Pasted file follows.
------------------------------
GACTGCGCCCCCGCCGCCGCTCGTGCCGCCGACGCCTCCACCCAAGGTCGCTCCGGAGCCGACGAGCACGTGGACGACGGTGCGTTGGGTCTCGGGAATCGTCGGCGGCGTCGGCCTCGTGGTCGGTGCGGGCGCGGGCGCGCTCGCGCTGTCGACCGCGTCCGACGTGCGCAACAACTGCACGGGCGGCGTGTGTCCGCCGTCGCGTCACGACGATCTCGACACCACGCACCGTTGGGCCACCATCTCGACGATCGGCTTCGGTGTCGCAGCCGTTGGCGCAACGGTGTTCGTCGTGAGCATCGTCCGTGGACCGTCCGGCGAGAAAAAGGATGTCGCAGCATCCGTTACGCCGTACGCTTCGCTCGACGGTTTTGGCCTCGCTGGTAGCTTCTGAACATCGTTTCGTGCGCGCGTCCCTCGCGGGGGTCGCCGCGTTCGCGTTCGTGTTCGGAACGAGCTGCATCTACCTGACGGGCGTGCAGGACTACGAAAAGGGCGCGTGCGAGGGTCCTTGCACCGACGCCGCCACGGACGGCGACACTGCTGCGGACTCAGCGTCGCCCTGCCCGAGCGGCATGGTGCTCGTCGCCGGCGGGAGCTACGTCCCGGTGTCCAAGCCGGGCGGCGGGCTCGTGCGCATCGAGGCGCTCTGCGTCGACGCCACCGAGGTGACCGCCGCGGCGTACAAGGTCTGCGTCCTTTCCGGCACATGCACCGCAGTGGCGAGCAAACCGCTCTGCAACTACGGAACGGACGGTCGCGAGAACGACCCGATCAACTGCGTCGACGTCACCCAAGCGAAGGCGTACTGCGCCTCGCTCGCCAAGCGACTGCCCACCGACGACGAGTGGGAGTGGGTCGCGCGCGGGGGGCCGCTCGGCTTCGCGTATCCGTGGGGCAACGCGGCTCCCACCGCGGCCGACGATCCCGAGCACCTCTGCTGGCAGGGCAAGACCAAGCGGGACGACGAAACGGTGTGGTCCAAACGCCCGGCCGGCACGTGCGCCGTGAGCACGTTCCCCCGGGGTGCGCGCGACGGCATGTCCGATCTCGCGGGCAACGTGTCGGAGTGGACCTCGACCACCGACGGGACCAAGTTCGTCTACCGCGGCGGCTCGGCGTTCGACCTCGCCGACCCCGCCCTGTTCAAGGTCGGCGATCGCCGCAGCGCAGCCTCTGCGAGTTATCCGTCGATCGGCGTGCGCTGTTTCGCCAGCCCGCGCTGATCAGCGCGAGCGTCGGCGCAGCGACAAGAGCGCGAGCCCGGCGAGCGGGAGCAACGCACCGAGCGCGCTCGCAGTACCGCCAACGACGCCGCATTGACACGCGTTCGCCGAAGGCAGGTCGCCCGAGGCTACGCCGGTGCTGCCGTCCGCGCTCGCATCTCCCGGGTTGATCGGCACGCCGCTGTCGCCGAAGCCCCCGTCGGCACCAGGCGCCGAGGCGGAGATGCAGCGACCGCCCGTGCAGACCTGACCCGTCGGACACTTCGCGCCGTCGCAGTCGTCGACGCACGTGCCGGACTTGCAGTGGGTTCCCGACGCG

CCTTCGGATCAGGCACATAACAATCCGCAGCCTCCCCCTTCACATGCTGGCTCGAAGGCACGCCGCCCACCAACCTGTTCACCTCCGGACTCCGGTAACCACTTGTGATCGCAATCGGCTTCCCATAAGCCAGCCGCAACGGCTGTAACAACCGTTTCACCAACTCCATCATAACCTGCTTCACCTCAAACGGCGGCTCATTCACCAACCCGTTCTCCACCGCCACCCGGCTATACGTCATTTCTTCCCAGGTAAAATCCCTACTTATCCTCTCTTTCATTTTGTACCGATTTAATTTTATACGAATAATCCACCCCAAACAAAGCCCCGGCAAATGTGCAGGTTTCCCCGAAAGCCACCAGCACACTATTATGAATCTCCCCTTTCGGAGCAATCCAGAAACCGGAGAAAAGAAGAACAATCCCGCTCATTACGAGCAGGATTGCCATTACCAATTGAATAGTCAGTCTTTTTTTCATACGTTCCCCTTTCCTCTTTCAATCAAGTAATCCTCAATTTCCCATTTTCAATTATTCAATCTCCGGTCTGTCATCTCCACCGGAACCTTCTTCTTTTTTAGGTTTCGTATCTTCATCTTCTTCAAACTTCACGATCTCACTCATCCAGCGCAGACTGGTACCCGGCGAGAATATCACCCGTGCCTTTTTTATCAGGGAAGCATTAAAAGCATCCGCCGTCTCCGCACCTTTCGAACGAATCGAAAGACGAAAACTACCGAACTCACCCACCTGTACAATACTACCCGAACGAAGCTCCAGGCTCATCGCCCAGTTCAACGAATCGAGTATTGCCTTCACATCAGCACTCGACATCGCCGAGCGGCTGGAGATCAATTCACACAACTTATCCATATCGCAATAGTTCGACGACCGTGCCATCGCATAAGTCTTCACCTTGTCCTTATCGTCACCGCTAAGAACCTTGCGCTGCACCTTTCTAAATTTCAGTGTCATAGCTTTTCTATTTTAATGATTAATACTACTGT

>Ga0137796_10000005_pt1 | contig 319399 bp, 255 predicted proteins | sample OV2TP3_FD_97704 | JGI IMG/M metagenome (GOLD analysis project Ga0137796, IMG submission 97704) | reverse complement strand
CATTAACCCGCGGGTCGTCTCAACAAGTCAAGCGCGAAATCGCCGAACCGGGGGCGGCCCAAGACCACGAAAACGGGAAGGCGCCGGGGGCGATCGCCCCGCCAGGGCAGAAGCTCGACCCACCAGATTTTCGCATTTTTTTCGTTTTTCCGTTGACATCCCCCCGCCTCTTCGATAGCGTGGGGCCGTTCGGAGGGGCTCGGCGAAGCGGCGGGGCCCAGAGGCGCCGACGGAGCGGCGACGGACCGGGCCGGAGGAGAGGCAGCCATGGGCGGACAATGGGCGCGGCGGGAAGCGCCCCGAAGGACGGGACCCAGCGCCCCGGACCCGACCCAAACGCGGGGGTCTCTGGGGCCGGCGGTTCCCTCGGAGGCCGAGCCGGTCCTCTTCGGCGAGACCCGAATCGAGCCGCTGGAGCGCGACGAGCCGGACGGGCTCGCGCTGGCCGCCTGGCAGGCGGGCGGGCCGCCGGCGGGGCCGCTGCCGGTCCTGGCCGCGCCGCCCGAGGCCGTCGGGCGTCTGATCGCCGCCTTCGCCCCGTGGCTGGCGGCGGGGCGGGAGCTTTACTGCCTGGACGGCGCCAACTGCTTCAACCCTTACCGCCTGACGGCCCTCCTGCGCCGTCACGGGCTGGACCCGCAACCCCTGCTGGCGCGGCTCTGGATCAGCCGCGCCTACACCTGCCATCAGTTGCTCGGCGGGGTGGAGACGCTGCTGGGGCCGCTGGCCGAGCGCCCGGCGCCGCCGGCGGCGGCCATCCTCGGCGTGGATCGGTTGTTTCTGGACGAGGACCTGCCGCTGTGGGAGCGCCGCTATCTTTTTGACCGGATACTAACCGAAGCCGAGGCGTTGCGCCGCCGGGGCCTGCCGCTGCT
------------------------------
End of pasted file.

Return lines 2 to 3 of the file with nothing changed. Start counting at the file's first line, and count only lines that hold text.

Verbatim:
CCTTCGGATCAGGCACATAACAATCCGCAGCCTCCCCCTTCACATGCTGGCTCGAAGGCACGCCGCCCACCAACCTGTTCACCTCCGGACTCCGGTAACCACTTGTGATCGCAATCGGCTTCCCATAAGCCAGCCGCAACGGCTGTAACAACCGTTTCACCAACTCCATCATAACCTGCTTCACCTCAAACGGCGGCTCATTCACCAACCCGTTCTCCACCGCCACCCGGCTATACGTCATTTCTTCCCAGGTAAAATCCCTACTTATCCTCTCTTTCATTTTGTACCGATTTAATTTTATACGAATAATCCACCCCAAACAAAGCCCCGGCAAATGTGCAGGTTTCCCCGAAAGCCACCAGCACACTATTATGAATCTCCCCTTTCGGAGCAATCCAGAAACCGGAGAAAAGAAGAACAATCCCGCTCATTACGAGCAGGATTGCCATTACCAATTGAATAGTCAGTCTTTTTTTCATACGTTCCCCTTTCCTCTTTCAATCAAGTAATCCTCAATTTCCCATTTTCAATTATTCAATCTCCGGTCTGTCATCTCCACCGGAACCTTCTTCTTTTTTAGGTTTCGTATCTTCATCTTCTTCAAACTTCACGATCTCACTCATCCAGCGCAGACTGGTACCCGGCGAGAATATCACCCGTGCCTTTTTTATCAGGGAAGCATTAAAAGCATCCGCCGTCTCCGCACCTTTCGAACGAATCGAAAGACGAAAACTACCGAACTCACCCACCTGTACAATACTACCCGAACGAAGCTCCAGGCTCATCGCCCAGTTCAACGAATCGAGTATTGCCTTCACATCAGCACTCGACATCGCCGAGCGGCTGGAGATCAATTCACACAACTTATCCATATCGCAATAGTTCGACGACCGTGCCATCGCATAAGTCTTCACCTTGTCCTTATCGTCACCGCTAAGAACCTTGCGCTGCACCTTTCTAAATTTCAGTGTCATAGCTTTTCTATTTTAATGATTAATACTACTGT

>Ga0137796_10000005_pt1 | contig 319399 bp, 255 predicted proteins | sample OV2TP3_FD_97704 | JGI IMG/M metagenome (GOLD analysis project Ga0137796, IMG submission 97704) | reverse complement strand